Generally considered the greatest of all Russian poets and the founder of modern Russian literature, Alexander Pushkin (1799–1837), in hindsight, made a poor choice when it came to marriage. His exceptionally beautiful spouse, Natalya, who he married in 1831, loved attention, eventually setting the stage for a duel between Pushkin and one of her would-be suitors. Needless to say, the great poet lost, dying on February 10th, 1837, aged 37.
Pushkin and his family inhabited the apartment where he died in St. Petersburg, now the Pushkin Memorial Apartment, for the last four months of his life. Located on the Moika River, near Palace Square, the yellow neoclassical building—former home of the Volkonsky princes—is typical of the severe yet ornate structures that dominate this elaborate 18th-century city.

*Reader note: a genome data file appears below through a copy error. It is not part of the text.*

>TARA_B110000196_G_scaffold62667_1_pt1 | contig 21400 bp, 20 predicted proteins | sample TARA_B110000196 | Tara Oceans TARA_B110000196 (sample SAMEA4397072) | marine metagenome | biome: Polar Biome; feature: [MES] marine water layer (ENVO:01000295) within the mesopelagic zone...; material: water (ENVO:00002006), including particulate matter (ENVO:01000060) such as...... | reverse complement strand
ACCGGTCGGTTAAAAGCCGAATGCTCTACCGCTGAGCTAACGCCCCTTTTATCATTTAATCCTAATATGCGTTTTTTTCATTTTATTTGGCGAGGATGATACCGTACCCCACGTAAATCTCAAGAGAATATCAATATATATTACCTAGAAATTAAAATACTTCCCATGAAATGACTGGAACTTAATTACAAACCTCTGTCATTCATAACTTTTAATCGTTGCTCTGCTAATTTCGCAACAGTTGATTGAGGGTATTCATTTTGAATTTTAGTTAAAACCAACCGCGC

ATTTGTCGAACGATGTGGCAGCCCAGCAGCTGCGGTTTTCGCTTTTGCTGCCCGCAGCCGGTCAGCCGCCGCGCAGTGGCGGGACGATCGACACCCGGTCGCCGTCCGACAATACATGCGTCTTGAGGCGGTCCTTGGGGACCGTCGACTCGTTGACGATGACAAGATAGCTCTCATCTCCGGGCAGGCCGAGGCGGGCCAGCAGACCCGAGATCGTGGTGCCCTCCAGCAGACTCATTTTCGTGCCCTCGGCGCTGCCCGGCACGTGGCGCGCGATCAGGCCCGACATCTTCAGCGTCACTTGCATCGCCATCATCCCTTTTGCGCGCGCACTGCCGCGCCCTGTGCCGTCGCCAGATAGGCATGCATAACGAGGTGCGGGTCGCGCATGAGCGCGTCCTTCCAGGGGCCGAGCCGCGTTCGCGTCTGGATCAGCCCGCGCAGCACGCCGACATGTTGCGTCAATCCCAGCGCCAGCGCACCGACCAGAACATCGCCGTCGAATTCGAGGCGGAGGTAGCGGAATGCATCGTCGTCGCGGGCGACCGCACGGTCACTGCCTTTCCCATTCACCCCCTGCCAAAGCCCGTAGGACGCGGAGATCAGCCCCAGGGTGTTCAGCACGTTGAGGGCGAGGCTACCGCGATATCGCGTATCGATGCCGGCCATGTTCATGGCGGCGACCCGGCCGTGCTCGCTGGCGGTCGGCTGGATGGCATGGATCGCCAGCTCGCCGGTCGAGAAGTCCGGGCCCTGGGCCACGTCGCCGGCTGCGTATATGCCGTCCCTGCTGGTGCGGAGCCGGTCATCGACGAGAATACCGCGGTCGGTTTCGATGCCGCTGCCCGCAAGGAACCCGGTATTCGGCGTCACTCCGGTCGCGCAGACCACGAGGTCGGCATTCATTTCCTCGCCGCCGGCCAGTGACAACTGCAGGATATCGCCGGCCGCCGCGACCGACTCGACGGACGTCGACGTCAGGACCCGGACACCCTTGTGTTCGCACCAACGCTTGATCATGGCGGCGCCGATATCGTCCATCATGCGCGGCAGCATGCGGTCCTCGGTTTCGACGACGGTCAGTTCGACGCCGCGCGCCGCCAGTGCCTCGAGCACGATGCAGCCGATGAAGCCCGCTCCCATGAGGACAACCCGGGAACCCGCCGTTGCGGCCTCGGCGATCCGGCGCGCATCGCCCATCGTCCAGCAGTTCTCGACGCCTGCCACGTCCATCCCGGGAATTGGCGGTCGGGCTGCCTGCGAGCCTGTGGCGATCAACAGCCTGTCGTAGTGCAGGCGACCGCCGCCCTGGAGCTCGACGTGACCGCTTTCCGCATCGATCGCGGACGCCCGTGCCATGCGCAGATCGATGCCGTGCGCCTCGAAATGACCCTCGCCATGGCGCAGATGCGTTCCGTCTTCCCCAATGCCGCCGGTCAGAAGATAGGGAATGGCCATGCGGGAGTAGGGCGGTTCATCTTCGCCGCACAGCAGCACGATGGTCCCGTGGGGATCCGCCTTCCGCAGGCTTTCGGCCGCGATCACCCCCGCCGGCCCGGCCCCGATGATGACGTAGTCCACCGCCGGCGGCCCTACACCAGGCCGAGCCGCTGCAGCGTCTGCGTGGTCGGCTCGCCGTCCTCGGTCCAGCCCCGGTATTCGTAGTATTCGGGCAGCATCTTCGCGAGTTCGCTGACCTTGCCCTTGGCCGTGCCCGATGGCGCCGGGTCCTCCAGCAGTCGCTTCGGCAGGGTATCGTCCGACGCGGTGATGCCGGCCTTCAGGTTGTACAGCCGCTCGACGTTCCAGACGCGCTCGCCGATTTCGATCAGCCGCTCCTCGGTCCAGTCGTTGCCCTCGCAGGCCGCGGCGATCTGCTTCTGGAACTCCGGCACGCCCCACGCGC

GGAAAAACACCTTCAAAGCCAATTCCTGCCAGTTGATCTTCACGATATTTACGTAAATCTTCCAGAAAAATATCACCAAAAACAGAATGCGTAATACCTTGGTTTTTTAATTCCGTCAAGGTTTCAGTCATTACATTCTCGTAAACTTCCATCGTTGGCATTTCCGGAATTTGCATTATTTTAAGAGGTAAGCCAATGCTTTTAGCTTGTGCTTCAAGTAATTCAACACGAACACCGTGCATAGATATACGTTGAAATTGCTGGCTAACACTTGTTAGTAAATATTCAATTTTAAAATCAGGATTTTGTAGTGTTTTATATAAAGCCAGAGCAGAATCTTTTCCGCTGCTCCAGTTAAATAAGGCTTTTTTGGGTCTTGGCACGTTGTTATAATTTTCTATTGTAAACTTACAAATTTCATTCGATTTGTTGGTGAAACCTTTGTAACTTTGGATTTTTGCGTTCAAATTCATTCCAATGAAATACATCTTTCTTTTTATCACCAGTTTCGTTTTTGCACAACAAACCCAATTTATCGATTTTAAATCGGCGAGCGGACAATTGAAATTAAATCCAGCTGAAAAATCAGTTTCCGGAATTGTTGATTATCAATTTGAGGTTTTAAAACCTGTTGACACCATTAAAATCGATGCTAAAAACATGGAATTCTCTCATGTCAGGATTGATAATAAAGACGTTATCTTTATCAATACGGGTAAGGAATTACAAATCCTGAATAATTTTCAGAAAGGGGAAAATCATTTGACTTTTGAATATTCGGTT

Showcasing Pushkin’s wealth, which stemmed from his noble upbringing and profound success, his ground-floor apartment contains 11 lavish, pale-hued rooms, enhanced by elegant classical-style wood moldings and furniture. Pushkin’s study is dominated by his embossed leather desk, topped by letters and manuscripts, and his red leather armchair. Dark wood shelves are densely filled with the poet’s exceptional collection of books. The apartment also contains a lock of the poet’s hair, a death mask, Natalya’s jewelry, portraits of their children, and the sofa on which Pushkin died.
From Life Meets Art. Used with the permission of the publisher, Phaidon. Copyright © 2020 by Sam Lubell.